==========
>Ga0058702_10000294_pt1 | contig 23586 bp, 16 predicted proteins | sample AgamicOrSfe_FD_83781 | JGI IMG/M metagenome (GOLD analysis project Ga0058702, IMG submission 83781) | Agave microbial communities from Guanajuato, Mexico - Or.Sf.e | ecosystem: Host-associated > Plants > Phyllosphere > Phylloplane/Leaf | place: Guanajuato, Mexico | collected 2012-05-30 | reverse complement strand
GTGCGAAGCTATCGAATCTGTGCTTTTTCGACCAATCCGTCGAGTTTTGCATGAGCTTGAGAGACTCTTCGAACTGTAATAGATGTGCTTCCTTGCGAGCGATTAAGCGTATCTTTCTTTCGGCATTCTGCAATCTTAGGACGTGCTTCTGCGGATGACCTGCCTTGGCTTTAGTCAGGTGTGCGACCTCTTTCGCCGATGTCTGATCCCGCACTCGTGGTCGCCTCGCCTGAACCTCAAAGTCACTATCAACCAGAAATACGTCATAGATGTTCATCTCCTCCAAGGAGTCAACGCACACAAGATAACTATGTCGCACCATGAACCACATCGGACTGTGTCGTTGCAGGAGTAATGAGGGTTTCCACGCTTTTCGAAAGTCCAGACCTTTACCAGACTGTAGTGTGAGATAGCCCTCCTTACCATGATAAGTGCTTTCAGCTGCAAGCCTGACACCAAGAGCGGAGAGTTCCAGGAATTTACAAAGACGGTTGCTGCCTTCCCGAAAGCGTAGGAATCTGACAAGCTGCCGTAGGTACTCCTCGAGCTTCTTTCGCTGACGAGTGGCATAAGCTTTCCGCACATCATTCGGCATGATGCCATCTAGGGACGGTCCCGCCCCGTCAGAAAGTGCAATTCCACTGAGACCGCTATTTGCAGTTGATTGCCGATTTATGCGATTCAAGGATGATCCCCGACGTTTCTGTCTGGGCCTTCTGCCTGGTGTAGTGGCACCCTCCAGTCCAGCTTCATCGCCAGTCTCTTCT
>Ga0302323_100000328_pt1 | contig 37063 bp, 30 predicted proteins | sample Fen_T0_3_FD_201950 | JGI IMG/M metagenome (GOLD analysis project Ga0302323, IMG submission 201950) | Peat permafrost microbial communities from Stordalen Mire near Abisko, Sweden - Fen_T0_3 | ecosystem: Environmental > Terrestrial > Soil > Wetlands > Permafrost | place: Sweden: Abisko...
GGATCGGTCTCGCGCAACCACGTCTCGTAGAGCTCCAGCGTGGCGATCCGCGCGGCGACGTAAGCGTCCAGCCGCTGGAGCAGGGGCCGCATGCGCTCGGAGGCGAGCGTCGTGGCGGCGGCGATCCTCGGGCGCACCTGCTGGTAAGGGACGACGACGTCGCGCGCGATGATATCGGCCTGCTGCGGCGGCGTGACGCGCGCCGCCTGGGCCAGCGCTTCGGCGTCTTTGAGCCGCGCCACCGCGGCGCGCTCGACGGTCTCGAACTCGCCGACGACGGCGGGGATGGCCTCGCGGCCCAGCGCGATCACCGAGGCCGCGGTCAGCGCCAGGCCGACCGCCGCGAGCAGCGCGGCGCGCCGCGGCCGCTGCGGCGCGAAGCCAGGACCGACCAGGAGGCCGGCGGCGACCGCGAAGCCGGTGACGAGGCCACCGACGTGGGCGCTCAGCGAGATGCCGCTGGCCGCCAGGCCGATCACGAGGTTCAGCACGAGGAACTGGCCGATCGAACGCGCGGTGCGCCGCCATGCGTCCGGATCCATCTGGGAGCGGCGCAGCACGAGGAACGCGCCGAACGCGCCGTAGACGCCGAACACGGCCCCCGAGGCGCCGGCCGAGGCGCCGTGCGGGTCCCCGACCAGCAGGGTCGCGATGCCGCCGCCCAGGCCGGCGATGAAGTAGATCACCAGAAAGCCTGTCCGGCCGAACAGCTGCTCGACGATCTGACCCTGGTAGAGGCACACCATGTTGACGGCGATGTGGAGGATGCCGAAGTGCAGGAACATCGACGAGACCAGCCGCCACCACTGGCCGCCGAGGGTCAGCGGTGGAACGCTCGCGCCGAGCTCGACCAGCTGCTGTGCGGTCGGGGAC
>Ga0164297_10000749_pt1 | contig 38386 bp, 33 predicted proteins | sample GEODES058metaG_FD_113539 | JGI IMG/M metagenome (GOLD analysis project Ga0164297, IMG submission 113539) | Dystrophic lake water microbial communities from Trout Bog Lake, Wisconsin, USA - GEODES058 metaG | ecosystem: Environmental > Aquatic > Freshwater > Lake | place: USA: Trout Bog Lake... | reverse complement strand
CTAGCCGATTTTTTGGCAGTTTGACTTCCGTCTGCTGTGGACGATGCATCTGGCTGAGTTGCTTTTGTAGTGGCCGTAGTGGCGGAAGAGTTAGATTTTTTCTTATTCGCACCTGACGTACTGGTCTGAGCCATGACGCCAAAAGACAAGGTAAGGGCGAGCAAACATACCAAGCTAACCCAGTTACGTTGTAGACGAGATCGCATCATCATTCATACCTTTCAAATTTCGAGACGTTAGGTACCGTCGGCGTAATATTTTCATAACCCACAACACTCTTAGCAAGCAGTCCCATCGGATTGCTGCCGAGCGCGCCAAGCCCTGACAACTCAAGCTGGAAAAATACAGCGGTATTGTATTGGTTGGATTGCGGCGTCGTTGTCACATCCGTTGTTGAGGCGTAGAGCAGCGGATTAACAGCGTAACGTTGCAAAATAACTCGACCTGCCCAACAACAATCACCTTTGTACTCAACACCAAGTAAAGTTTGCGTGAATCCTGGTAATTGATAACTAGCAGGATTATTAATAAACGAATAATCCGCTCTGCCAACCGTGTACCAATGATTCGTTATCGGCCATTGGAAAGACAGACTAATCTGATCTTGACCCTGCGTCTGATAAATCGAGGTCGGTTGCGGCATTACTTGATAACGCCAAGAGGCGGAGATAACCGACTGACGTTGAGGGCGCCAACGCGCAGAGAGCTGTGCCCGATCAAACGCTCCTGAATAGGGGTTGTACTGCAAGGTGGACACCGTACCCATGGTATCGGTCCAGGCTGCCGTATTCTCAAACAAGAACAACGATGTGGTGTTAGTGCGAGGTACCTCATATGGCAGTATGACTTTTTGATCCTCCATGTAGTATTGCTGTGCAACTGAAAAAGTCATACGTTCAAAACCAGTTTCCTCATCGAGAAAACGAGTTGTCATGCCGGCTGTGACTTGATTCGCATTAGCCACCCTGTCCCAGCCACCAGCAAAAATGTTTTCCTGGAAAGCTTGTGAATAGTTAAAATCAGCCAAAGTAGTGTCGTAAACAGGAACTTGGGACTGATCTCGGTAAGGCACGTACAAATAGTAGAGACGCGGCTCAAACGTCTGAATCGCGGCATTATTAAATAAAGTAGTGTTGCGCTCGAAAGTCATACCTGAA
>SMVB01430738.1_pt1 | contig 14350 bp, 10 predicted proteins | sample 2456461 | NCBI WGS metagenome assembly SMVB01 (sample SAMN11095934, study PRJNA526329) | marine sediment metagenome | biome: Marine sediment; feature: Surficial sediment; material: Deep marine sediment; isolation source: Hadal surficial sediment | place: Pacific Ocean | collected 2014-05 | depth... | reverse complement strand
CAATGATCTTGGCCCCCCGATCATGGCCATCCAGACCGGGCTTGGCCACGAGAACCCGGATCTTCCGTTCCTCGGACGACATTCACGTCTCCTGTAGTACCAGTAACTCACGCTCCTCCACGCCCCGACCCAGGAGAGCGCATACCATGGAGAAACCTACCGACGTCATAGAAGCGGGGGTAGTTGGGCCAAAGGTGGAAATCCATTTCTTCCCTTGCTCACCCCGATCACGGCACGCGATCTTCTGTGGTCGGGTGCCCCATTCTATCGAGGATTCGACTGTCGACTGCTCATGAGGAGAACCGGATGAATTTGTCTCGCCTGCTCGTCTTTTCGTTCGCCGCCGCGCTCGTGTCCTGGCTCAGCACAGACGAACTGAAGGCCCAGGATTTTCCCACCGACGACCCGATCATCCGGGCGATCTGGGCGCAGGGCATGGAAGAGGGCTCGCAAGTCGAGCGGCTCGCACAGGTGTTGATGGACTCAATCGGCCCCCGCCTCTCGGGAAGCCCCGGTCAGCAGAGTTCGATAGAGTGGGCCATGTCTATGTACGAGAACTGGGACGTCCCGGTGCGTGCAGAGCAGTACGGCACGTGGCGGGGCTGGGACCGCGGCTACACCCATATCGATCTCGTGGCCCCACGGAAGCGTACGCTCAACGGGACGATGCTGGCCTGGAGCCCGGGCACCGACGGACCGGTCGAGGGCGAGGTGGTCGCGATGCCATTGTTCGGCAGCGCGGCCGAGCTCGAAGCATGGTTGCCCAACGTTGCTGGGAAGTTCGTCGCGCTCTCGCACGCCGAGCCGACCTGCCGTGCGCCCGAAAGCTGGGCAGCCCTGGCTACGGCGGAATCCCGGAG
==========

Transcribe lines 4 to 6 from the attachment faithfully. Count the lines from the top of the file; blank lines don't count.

GGATCGGTCTCGCGCAACCACGTCTCGTAGAGCTCCAGCGTGGCGATCCGCGCGGCGACGTAAGCGTCCAGCCGCTGGAGCAGGGGCCGCATGCGCTCGGAGGCGAGCGTCGTGGCGGCGGCGATCCTCGGGCGCACCTGCTGGTAAGGGACGACGACGTCGCGCGCGATGATATCGGCCTGCTGCGGCGGCGTGACGCGCGCCGCCTGGGCCAGCGCTTCGGCGTCTTTGAGCCGCGCCACCGCGGCGCGCTCGACGGTCTCGAACTCGCCGACGACGGCGGGGATGGCCTCGCGGCCCAGCGCGATCACCGAGGCCGCGGTCAGCGCCAGGCCGACCGCCGCGAGCAGCGCGGCGCGCCGCGGCCGCTGCGGCGCGAAGCCAGGACCGACCAGGAGGCCGGCGGCGACCGCGAAGCCGGTGACGAGGCCACCGACGTGGGCGCTCAGCGAGATGCCGCTGGCCGCCAGGCCGATCACGAGGTTCAGCACGAGGAACTGGCCGATCGAACGCGCGGTGCGCCGCCATGCGTCCGGATCCATCTGGGAGCGGCGCAGCACGAGGAACGCGCCGAACGCGCCGTAGACGCCGAACACGGCCCCCGAGGCGCCGGCCGAGGCGCCGTGCGGGTCCCCGACCAGCAGGGTCGCGATGCCGCCGCCCAGGCCGGCGATGAAGTAGATCACCAGAAAGCCTGTCCGGCCGAACAGCTGCTCGACGATCTGACCCTGGTAGAGGCACACCATGTTGACGGCGATGTGGAGGATGCCGAAGTGCAGGAACATCGACGAGACCAGCCGCCACCACTGGCCGCCGAGGGTCAGCGGTGGAACGCTCGCGCCGAGCTCGACCAGCTGCTGTGCGGTCGGGGAC
>Ga0164297_10000749_pt1 | contig 38386 bp, 33 predicted proteins | sample GEODES058metaG_FD_113539 | JGI IMG/M metagenome (GOLD analysis project Ga0164297, IMG submission 113539) | Dystrophic lake water microbial communities from Trout Bog Lake, Wisconsin, USA - GEODES058 metaG | ecosystem: Environmental > Aquatic > Freshwater > Lake | place: USA: Trout Bog Lake... | reverse complement strand
CTAGCCGATTTTTTGGCAGTTTGACTTCCGTCTGCTGTGGACGATGCATCTGGCTGAGTTGCTTTTGTAGTGGCCGTAGTGGCGGAAGAGTTAGATTTTTTCTTATTCGCACCTGACGTACTGGTCTGAGCCATGACGCCAAAAGACAAGGTAAGGGCGAGCAAACATACCAAGCTAACCCAGTTACGTTGTAGACGAGATCGCATCATCATTCATACCTTTCAAATTTCGAGACGTTAGGTACCGTCGGCGTAATATTTTCATAACCCACAACACTCTTAGCAAGCAGTCCCATCGGATTGCTGCCGAGCGCGCCAAGCCCTGACAACTCAAGCTGGAAAAATACAGCGGTATTGTATTGGTTGGATTGCGGCGTCGTTGTCACATCCGTTGTTGAGGCGTAGAGCAGCGGATTAACAGCGTAACGTTGCAAAATAACTCGACCTGCCCAACAACAATCACCTTTGTACTCAACACCAAGTAAAGTTTGCGTGAATCCTGGTAATTGATAACTAGCAGGATTATTAATAAACGAATAATCCGCTCTGCCAACCGTGTACCAATGATTCGTTATCGGCCATTGGAAAGACAGACTAATCTGATCTTGACCCTGCGTCTGATAAATCGAGGTCGGTTGCGGCATTACTTGATAACGCCAAGAGGCGGAGATAACCGACTGACGTTGAGGGCGCCAACGCGCAGAGAGCTGTGCCCGATCAAACGCTCCTGAATAGGGGTTGTACTGCAAGGTGGACACCGTACCCATGGTATCGGTCCAGGCTGCCGTATTCTCAAACAAGAACAACGATGTGGTGTTAGTGCGAGGTACCTCATATGGCAGTATGACTTTTTGATCCTCCATGTAGTATTGCTGTGCAACTGAAAAAGTCATACGTTCAAAACCAGTTTCCTCATCGAGAAAACGAGTTGTCATGCCGGCTGTGACTTGATTCGCATTAGCCACCCTGTCCCAGCCACCAGCAAAAATGTTTTCCTGGAAAGCTTGTGAATAGTTAAAATCAGCCAAAGTAGTGTCGTAAACAGGAACTTGGGACTGATCTCGGTAAGGCACGTACAAATAGTAGAGACGCGGCTCAAACGTCTGAATCGCGGCATTATTAAATAAAGTAGTGTTGCGCTCGAAAGTCATACCTGAA